An embroidery of a globe, and an open book, with the words 'World Peace Through Law'

Kelsenians, war and peace are calling (yet again)

by Robert Schuett

I often get asked: ‘What would Hans Kelsen say about the state of democracy and world politics today?’ ‘How do we make sense of Carl Schmitt’s comeback in the twenty-first century?’ And ‘considering President Vladimir Putin’s war in Ukraine, how do we get out of this alive?’

People tend to be surprised when I reply: ‘Kelsen is dead, his ashes scattered in the Pacific off the coast of California half a century ago. Different times. We cannot know what he would say. And what for? What matters is what we, today’s Kelsenians, do say about all the stuff that’s going on.’

On the occasion of the publication of the paperback edition of my Hans Kelsen’s Political Realism, I want to restate what I have been doing in the book. And then I want to reaffirm what I have been really saying, so that there can be no misunderstanding about what I call the timeless wisdom of a Kelsenian political realism.

Challenging political realism

When I began working on what would eventually become Hans Kelsen’s Political Realism (back in the Spring of 2010 during my post-doc visit at the University of California), the only thing I was certain of was that I wanted to continue to challenge the crude ‘realist vs. idealist’ cliché. I was drawn to Kelsen for a number of reasons, not least because I had discussed him (albeit briefly) in my first book Political Realism, Freud, and Human Nature in International Relations. There and then, I was struck by the fact that Kelsen is widely regarded as a naïve idealist, while at one and the same time, what you will find in Kelsen’s work is a sort of hard-nosed Freudian human nature realism.

And thus, when I dug deeper into the details of Kelsen’s political thinking, a picture began to emerge that made him look like a realistic idealist, or idealistic realist, or at least to me, a ‘real’ realist. For in Kelsen’s political thinking there is the real, and there’s the ought: what should we do? And he doesn’t have easy answers – who has? Those who do, like the Schmittians, are either anti-democratic authoritarians or they are narcissistic frauds, or both (history bears that out).

I want to leave it to readers to explore whether my specific take on Kelsen presented in the book, combining elements of biographical detail with theoretical assessment, is more a sort of intellectual biography than International Relations (IR) theory. I should think that the way I put Kelsen and Kelsenian themes in conversation with people like Carl Schmitt (a Nazi jurist), Hans J. Morgenthau, John H. Herz, and Sigmund Freud, and so many other intellectual giants of his age, makes the book a provocative contribution to the fantastically rich and open-minded sub-field of so-called International Political Theory, where conventional and new challenges of international relations are confronted with the many tools, analytic and normative, of political theory. That is to say, in short, the way I read Kelsen may point us in the direction that his views about foreign affairs were not only more complex than usually noted in the literature and public discourse, but also quite realistic: perhaps more realistic than what comes out of today’s so-called neo-realists, some of whom are anything but political realists.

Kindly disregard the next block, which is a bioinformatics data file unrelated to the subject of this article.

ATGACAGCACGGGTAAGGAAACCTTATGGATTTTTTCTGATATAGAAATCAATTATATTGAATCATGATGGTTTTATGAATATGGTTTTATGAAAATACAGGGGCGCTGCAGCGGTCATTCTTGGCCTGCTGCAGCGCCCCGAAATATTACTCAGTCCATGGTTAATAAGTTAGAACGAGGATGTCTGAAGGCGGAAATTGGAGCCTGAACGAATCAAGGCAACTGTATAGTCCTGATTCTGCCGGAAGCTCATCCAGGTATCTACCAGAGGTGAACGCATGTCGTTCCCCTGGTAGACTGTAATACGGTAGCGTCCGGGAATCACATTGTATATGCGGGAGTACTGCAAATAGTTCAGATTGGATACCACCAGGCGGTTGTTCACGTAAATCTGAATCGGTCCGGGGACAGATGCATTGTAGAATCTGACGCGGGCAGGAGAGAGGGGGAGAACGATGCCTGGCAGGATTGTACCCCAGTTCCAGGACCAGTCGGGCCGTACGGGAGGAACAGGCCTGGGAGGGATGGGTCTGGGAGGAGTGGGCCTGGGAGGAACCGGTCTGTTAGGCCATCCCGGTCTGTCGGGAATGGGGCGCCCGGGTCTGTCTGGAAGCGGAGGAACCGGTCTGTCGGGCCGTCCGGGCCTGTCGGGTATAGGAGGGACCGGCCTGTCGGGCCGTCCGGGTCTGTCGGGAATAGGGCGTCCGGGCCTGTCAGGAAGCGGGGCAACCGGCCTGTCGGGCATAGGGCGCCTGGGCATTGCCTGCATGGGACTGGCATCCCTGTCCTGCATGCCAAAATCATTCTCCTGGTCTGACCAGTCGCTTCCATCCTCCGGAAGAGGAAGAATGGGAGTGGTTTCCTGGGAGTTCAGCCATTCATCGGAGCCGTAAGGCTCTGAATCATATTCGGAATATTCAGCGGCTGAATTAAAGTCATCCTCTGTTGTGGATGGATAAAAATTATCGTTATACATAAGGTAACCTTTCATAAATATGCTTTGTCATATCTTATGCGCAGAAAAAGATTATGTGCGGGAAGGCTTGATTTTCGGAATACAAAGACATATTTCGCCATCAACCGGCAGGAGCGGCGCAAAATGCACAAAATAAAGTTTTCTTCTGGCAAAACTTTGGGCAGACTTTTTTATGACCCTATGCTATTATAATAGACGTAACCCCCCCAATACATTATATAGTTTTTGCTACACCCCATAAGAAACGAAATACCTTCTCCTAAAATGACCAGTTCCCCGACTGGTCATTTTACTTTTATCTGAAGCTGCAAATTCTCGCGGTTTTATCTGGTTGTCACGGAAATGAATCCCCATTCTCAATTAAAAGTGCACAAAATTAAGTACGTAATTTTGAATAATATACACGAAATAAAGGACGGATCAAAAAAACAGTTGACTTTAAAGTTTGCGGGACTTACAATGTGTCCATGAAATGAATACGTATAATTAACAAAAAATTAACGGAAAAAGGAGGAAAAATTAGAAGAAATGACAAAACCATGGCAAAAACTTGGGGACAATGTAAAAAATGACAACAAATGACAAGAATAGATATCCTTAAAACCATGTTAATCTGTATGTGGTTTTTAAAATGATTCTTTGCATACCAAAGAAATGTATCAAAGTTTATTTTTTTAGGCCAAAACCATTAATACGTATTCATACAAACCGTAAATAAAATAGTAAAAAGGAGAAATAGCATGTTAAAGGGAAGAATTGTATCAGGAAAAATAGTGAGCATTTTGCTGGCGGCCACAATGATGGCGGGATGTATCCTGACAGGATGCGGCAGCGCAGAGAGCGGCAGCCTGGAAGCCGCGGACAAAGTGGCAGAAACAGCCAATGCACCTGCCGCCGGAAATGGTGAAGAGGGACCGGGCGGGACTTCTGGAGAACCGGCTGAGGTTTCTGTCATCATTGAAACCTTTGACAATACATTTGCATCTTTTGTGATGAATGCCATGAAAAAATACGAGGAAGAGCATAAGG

A renewed open society realism

So, the point is now permanently made, at least that is my hope, or my own idealism. If you dare to look, from a political point of view (what I do in the book), into what Kelsen writes about You and Me; that is,

  • why we’re no Kantian angels; why the state as a compulsory and from first to last political organisation of society is here to stay;
  • why Utopias, such as the withering away of the state and other natural-law like fantasies are dangerous illusions;
  • why nationalism is such a brute and powerful force in international life;
  • why even a world full of Rawlsian democracies and open economies wouldn’t mean that war isn’t an ever-present possibility;
  • why the structural condition of anarchy in world order is the very real cause of violence and injustice;
  • then we might want to keep in mind and as Kelsenians remember always, above all else, that as long as You and Me do not live to see a world order based on a centralised legal order with compulsory adjudication of international disputes and coercive power at its disposal come the time, there will be blood.

We may lament as often as we like that either a world state or the piecemeal strengthening of international law is a Sisyphean task in comparison with the brute realities of power politics under the existential condition of the security dilemma. And from a purely realistic perspective, we may be right in this. But exactly because it’s all bleak, Kelsenians will have to keep pushing that there’s only one realistic peace – a peace through law.

About the book

Hans Kelsen’s Political Realism

by Robert Schuett

Challenges conventional views of Hans Kelsen and foreign-policy realism in International Relations theory

Order your copy

About the author

Robert Schuett has a Ph.D. from Durham University’s School of Government and International Affairs. He is a former career civil servant, working in the Austrian Ministry of Defence from 2011 to 2022, and now teaches geopolitics and transatlantic relations at the Diplomatic Academy Vienna.

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Kevin Worrall
Kevin Worrall
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